7 Ways Yoga Gives Me An Edge In Silicon Valley
My lifestyle allows me to live between two worlds. I work in tech, and I'm a yoga junkie. When I'm in yoga class and I mention that I work in online venture capital, I often note people’s slight (and uninformed) judgment, and sometimes even genuine concern.
When I’m at work, and I talk about my passion for my yoga practice, some of my tech colleagues roll their eyes, think I go to fairyland, dream of playing with ponies and drink smoothies every day. But the truth is that the core lessons from my yoga practice strengthen my professional work and, lessons from work strengthen my yoga practice.
Working for a tech startup can be stressful. Things shift quickly in the tech space. You need stamina, determination and a healthy dose of courage. Yoga has allowed me to be more effective and focused professionally. The practice is far from an escape for me and more a source of inspiration that I carry into all aspects of my life. Here are the top seven lessons I’ve learned from the mat:
1. Just show up, no matter how you're feeling on the way there.
I’ve learned to show up to practice, no matter how I feel. There’s always an excuse to delay, procrastinate and postpone. But once I’m in a yoga class, I find myself having healthy internal dialogue such as, “Hold that pose even if it hurts a bit. Just hold it one more time. And breathe. Everything will be okay. Trust that.”
2. Your only competition should be yourself.
Yoga has taught me that I don’t need to compete with anyone else in the room (or outside of it). There may be people who are more or less advanced than me, are stronger or weaker than me. Heck, yes, maybe hotter than me. But when I’m on my mat, I’m my one and only contender, and my own best friend. I cry on my mat.
I have fun on it. I’m pushing my body and my mind through difficult poses, while paying close attention to my emotions, as well as my balance, flexibility, and core strength. It’s all about my own performance compared to my previous performance, not compared to the performance of those around me.
3. Take chances.
Yoga can be intimidating. I remember one of my teachers once said, "You will always feel a sense of unease before a handstand." And you do. That fear never goes away. But by constantly practicing and pushing myself to do the unthinkable (like, going upside down) I’ve learned to embrace fear.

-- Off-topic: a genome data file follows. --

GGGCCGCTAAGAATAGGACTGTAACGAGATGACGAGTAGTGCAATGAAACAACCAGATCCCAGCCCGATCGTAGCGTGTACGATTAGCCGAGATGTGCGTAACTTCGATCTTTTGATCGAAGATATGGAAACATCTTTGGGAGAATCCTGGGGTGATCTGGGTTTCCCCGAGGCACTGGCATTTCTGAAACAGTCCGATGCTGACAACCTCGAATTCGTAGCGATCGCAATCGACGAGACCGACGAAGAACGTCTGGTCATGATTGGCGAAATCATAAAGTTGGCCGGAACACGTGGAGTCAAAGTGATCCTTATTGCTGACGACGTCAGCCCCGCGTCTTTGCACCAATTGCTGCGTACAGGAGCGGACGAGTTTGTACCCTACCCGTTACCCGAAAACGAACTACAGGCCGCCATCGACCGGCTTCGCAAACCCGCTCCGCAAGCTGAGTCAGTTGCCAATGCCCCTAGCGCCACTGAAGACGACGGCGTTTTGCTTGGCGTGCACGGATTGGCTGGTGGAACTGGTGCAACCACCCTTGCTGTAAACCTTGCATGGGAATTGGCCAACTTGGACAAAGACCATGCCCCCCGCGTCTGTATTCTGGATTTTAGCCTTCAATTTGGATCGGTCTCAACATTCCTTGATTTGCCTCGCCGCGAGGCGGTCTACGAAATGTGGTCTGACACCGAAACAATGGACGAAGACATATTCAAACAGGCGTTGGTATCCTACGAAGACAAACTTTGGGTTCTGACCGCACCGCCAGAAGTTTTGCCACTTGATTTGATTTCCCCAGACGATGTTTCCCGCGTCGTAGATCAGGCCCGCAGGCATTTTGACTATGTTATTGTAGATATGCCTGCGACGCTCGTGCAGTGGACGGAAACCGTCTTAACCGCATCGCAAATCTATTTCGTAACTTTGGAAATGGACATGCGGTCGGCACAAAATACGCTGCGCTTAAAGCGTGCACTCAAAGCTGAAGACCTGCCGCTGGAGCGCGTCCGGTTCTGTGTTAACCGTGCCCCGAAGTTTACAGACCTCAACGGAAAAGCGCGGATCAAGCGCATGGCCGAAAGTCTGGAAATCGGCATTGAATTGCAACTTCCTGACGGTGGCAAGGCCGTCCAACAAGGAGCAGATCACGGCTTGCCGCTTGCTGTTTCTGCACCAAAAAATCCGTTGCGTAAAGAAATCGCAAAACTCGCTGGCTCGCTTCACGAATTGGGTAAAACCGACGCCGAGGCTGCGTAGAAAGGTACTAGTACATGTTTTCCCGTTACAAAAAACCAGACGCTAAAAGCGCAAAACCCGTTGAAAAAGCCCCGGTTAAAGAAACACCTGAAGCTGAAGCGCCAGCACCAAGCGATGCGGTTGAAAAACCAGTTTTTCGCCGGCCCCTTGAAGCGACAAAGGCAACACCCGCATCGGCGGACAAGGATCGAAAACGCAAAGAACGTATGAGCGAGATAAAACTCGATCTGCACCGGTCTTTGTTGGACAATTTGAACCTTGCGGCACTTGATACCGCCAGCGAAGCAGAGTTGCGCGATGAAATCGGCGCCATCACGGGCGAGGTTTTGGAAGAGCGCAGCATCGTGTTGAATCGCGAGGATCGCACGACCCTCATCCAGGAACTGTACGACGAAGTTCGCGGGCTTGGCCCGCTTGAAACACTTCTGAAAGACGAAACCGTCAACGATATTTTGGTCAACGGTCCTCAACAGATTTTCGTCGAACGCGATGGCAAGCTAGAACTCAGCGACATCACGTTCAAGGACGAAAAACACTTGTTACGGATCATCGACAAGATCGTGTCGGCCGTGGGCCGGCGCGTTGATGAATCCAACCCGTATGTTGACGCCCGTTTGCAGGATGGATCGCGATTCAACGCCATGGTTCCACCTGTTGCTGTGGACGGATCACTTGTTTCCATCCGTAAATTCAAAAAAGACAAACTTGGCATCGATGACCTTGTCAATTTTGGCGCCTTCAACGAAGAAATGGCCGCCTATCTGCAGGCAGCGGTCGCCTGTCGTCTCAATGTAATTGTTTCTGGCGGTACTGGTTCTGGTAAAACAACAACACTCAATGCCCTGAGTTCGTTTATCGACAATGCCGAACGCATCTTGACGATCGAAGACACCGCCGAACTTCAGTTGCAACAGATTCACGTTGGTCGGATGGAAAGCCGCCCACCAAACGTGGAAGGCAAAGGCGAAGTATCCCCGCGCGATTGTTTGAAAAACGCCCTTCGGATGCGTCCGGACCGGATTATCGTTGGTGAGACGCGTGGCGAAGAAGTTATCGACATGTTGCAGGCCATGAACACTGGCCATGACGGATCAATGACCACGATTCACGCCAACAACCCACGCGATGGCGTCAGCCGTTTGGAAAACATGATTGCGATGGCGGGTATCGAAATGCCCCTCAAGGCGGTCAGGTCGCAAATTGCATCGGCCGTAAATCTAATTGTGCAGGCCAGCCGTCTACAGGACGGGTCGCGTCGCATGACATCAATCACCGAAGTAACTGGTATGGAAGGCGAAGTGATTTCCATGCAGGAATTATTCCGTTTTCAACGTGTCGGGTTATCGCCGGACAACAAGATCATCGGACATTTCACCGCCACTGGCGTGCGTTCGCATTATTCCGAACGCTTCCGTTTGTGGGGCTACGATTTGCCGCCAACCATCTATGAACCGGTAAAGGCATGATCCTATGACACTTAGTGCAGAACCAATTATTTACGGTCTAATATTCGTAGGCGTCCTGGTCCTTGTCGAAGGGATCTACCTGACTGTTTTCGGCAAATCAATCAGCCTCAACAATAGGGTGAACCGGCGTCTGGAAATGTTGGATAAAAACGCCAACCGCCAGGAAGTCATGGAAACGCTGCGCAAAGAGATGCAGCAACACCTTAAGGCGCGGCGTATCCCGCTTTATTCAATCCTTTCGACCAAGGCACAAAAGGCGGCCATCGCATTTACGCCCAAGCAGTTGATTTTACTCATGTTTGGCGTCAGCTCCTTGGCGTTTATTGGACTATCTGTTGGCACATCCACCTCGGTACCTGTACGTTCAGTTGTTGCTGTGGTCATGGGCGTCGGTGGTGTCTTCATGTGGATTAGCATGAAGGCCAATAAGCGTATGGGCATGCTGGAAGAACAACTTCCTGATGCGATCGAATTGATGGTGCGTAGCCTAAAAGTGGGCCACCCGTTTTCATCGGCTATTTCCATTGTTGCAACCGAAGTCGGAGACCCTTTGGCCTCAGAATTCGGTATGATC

Fear is my friend. I practice a hand stand one more time, even if I fail. I do that downward facing dog, even if everything feels “upside down” and uncomfortable sometimes (and rightly so). When I do fall from a challenging pose, it’s usually not as dramatic as I thought it would be.
4. Follow your intuition.
This goes hand-in-hand with courage. Every yoga teacher will tell you that if you want to see progress in your practice, you must trust yourself. You have to flow in between poses. Yes, some poses are dangerous. You could break your neck! I’ve learned to trust what I feel. If something doesn’t feel right, I go slow, or stop. Otherwise, I’ll get injured.
5. Being flexible and knowing when to switch gears.
I believe that in order to be creative, you need to be humble. Can’t do that arm balance? It’s okay. Switch. There are other variations. When I do arrive at the pose that makes my heart sing, I hold it. And cherish it. I feel proud of myself. Then I come down to the mat.
6. Focus on the journey.
There is no “perfect” pose to achieve in yoga. The practice is not about that (at least not for me). I’ve learned to accept that everyone has a different level of flexibility and strength. My practice gets better when I accept that it's not superior or worse than somebody else’s. It’s my practice. It’s my party!
Needless to say, yoga has taught me to love. And I don’t mean “love” as a romantic feeling, but more as a force that strengthens everything I do. It means loving what I do (at work and in life) and doing so with gusto. I have learned to love the practice for the lessons it has taught me and challenges it has compelled me to confront. These lessons and challenges have gradually permeated other aspects of my life.
The many lessons I’ve drawn from yoga are very practical - and similar to what I’ve learned while working in the entrepreneurial and tech startup world. As a professional in the ever-changing, ever-moving tech space, my hope is that we find moments to slow down, reflect on why we do what we do, and continue to push the world forward with meaningful, bold (and mindful) innovation.
As a yoga practitioner and teacher, my hope is that everyone finds a practice that nourishes their core being, so we can be more effective and help to positively influence the world with courage, mindfulness and determination.
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